Bauhinia Party Founded in Hong Kong

The Bauhinia Party is named after the Hong Kongs official flower.

Tao Ho

The Bauhinia Party is named after the Hong Kong’s official flower.

The newest addition to the numerous political parties in Hong Kong, the Bauhinia Party, named after the city’s official flower, has received widespread attention after announcing its launch to local media outlets in December 2020. 

Originally conceived in March 2020, the Bauhinia Party was submitted as a limited company to the Hong Kong Companies Registry, a government department under the Financial Services and the Treasury Bureau, in May 2020. This is commonplace and standard procedure in Hong Kong, as most political parties either register as limited companies or as societies. The Party’s three founders are: Shan Li, member of the Board of Directors of Credit Suisse Group AG, Clement Jianwen Chen, chairman of Bonjour Holdings Limited, and Charles Chau-Chi Wong, chief executive of CMMB Vision Holdings Limited. 

The Bauhinia Party joins the pro-establishment camp in Hong Kong politics, effectively taking a side between the two major ideological blocs of Hong Kong: the pro-democracy camp, and the pro-Beijing or pro-establishment camp. The pro-democracy camp generally follows liberal values, with varied economic views, while the pro-Beijing camp typically supports the decisions of the mainland Chinese government. Increasing divide between the two camps have been stoked by the Hong Kong protests of 2019-2020, which were ignited by the now scrapped Extradition Bill. The Chinese government, supported by many pro-Beijing politicians, have condemned such demonstrations and violence, and implemented a new National Security Law, which cracks down on activities that endanger national safety. These actions have been heavily criticized by the pro-democracy camp, and led to the resignation of an extremely large number of the camp’s politicians. Such conflict between the two camps have led to an increasingly antagonistic political environment in Hong Kong. 

The Bauhinia Party supports the “One Country, Two Systems” governance of Hong Kong. As Li said in a speech given at Tsing Hua University, “[The party seeks to] unite citizens of Hong Kong, regardless of their political spectrum, to build a beautiful home together…but with the premise that the party will support ‘One Country, Two Systems,’ love the country and Hong Kong, safeguard the rule of law, and oppose discrimination against communities.”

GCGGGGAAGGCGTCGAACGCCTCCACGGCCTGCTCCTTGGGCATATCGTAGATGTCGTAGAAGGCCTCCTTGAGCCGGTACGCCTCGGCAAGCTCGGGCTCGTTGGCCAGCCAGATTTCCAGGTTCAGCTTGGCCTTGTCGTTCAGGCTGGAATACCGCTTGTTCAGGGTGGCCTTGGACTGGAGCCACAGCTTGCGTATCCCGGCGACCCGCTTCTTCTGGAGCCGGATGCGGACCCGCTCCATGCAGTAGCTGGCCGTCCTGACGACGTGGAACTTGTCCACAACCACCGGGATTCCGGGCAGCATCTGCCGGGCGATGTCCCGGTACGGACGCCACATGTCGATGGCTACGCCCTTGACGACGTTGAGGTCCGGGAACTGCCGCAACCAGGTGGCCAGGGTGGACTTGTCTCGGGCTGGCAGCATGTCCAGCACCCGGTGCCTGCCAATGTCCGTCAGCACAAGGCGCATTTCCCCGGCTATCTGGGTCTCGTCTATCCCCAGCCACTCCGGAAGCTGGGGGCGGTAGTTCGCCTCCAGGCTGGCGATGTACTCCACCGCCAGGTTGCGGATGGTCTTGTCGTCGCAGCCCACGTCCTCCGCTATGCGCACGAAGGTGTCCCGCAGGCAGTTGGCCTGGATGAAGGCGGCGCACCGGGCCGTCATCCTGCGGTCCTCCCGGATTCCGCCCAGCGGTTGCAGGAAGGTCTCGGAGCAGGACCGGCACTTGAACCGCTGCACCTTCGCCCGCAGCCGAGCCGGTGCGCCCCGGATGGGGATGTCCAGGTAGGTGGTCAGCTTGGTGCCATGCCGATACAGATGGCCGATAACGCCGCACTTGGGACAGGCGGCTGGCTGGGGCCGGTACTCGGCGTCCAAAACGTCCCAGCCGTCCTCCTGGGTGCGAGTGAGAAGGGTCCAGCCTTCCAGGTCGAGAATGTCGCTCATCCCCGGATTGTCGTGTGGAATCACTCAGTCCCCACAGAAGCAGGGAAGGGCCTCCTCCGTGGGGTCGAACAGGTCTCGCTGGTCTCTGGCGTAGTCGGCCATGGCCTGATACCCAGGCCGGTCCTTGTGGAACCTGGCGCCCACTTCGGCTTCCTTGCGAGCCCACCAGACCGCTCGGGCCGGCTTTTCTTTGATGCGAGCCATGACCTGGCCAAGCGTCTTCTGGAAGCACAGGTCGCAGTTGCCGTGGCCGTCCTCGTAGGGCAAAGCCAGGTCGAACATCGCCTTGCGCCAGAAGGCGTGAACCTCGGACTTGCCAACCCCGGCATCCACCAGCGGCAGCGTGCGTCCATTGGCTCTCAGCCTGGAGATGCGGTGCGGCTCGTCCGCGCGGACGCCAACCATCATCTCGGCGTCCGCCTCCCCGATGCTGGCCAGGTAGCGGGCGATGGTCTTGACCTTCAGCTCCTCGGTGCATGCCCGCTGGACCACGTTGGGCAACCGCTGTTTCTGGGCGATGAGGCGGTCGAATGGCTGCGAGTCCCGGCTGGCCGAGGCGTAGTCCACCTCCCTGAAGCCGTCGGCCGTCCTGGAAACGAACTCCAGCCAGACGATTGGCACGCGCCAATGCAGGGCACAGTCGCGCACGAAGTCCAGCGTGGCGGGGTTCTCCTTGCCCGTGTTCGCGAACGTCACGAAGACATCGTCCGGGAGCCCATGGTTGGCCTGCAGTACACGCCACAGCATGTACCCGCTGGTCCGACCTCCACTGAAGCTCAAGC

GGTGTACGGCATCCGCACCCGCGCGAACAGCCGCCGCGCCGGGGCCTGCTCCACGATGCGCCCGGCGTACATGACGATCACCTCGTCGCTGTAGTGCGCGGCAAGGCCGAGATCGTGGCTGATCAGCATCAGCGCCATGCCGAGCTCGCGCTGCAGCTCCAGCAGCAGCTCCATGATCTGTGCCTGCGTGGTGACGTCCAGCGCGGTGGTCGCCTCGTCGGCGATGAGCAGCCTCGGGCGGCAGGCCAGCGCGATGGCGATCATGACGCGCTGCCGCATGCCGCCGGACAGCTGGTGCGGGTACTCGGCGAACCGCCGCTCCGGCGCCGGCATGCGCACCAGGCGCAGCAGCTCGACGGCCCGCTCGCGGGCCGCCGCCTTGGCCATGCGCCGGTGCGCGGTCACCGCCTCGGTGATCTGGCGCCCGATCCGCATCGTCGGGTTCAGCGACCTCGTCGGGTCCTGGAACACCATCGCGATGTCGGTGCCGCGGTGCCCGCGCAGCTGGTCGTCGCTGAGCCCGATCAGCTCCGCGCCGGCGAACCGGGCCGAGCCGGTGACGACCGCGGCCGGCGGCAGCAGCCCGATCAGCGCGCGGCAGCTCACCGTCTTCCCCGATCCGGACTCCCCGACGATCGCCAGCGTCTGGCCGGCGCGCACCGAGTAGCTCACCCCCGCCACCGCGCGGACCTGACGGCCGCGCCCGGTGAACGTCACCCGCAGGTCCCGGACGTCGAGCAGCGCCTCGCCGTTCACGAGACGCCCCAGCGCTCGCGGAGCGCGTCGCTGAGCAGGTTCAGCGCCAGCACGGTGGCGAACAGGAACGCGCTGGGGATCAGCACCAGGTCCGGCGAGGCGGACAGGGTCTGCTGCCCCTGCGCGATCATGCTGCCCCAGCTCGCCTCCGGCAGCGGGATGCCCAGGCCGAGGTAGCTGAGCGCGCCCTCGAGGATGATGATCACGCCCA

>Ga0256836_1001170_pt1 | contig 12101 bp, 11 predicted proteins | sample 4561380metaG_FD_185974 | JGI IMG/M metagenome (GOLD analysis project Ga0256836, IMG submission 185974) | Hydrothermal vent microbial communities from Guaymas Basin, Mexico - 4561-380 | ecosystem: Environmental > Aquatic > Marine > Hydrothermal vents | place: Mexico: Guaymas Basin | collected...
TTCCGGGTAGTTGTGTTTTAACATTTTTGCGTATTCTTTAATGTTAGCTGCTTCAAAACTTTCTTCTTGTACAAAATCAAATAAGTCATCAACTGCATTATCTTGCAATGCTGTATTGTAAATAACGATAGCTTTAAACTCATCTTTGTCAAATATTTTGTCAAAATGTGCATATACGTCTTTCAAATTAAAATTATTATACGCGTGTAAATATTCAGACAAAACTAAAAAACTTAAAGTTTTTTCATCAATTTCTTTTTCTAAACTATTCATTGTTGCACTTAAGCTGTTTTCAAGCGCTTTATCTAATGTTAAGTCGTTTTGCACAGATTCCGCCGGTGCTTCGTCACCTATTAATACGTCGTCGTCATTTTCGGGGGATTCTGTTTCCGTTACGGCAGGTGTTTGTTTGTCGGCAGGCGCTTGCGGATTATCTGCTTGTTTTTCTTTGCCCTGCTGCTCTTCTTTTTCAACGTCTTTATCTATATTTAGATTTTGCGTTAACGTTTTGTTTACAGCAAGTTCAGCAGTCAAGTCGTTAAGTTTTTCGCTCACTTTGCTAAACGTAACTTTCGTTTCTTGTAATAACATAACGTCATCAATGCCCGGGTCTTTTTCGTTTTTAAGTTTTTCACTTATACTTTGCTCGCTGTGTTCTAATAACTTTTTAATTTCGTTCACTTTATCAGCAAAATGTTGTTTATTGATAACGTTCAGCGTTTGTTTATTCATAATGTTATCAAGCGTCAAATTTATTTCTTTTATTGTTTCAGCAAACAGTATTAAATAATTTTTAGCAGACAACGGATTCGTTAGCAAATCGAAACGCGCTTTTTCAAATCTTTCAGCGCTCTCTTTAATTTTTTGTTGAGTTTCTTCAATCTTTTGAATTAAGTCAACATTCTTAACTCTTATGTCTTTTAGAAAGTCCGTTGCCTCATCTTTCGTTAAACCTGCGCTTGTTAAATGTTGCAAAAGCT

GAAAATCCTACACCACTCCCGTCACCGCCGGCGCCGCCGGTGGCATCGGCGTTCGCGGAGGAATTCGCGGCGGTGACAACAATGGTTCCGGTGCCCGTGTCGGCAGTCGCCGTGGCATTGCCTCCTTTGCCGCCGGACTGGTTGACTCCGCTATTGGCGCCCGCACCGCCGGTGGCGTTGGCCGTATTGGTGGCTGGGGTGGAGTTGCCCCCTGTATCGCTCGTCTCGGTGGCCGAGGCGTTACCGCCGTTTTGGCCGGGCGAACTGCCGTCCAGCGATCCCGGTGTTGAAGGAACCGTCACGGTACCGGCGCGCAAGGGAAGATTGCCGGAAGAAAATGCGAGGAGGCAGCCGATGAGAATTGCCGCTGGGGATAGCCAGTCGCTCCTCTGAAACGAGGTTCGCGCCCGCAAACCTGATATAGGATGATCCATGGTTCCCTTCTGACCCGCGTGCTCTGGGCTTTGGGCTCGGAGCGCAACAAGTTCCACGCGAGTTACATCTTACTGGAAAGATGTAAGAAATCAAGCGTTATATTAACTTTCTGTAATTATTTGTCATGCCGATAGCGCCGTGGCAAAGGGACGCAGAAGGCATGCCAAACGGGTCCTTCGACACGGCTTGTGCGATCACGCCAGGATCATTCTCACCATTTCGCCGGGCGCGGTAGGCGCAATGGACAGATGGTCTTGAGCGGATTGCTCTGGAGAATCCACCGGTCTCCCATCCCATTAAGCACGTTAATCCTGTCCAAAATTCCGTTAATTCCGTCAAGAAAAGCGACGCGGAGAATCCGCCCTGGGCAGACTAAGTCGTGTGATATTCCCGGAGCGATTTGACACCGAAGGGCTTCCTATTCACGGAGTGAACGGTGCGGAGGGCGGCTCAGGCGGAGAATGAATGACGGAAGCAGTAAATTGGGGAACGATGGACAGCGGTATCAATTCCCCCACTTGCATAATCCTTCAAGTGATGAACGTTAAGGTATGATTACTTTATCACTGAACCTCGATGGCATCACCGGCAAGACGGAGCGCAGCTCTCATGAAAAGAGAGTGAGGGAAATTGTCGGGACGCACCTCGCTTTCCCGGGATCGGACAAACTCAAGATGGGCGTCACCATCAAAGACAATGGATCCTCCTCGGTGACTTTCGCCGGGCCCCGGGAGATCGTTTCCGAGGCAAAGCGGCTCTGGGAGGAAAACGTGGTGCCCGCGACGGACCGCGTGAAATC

“One Country, Two Systems” is the principle that China adopted when Hong Kong became a Special Administrative Region (SAR) when the United Kingdom returned control of Hong Kong to China in 1997. The principle permits Hong Kong to have independent governmental and economic systems, while simultaneously maintaining its membership in the People’s Republic of China. The “One Country, Two Systems” was written into Hong Kong’s Basic Law, the city’s de facto constitution, which was set to last 50 years, until 2047. In a new proposal, the Bauhinia Party has presented the idea of “a hundred years of One Country, Two Systems,” according to Sing Tao, a local newspaper. 

The Bauhinia Party seeks other political reforms in addition to an extra 50 years of “One Country, Two Systems.” Li stated that “Hong Kong’s main trouble lies with the [unicameral] Legislative Council.” It is constituted of 70 elected representatives, and is responsible for enacting laws, approving budgets, and more. Li advocates for replacing the current structure with a bicameral system. The proposed bicameral legislature would have a lower house elected directly by citizens and an upper house with members appointed by a designated council.

The Party also proposes establishing a public-private partnership to finance the Lantau Tomorrow Vision plan, a development project originally launched by Carrie Lam, Chief Executive of Hong Kong, in a 2018 policy address. The project plans to build a metropolis of artificial islands covering about 1,700 hectares to create a third core business district. The plan was initially criticized for its cost and negative environmental effects. 

Some people have expressed concern that the party’s pro-Beijing stance undercuts its commitments to maintaining the independence Hong Kong enjoys in the “One Country, Two Systems” model. In an article for Apple Daily, a HK opposition newspaper, Kevin Carrico, senior lecturer in Chinese Studies at Monash University and critic of the Chinese Communist Party (CCP), wrote, “[The Party] consists of people born in China with quite open and obvious links to the CCP…and [the Party] represents a low-key coming out party for the CCP in Hong Kong politics.” 

Still, there are many watching the Bauhinia Party with anticipation. As Cliff Buddle, Special Projects Editor and columnist for the SCMP, an English language publication, put it, “The new Bauhinia Party deserves to be given a chance.” Even though Buddle acknowledged that it “would be easy to dismiss [the Party] as a bid by Beijing to shore up its support in Hong Kong,” he also noted that “some of [Wong’s] comments [in an interview with the SCMP], reflected the views of many in Hong Kong and it was refreshing to hear them.”

In the ever-changing political scene of Hong Kong, the Bauhinia Party’s effect on elections and politics has yet to be seen because of its newness. As Regina Ip Lau Suk-yee, chairwoman and founder of the New People’s Party, explained to SCMP, “A political party must be able to win seats…and it’s not easy. The field is already very crowded.”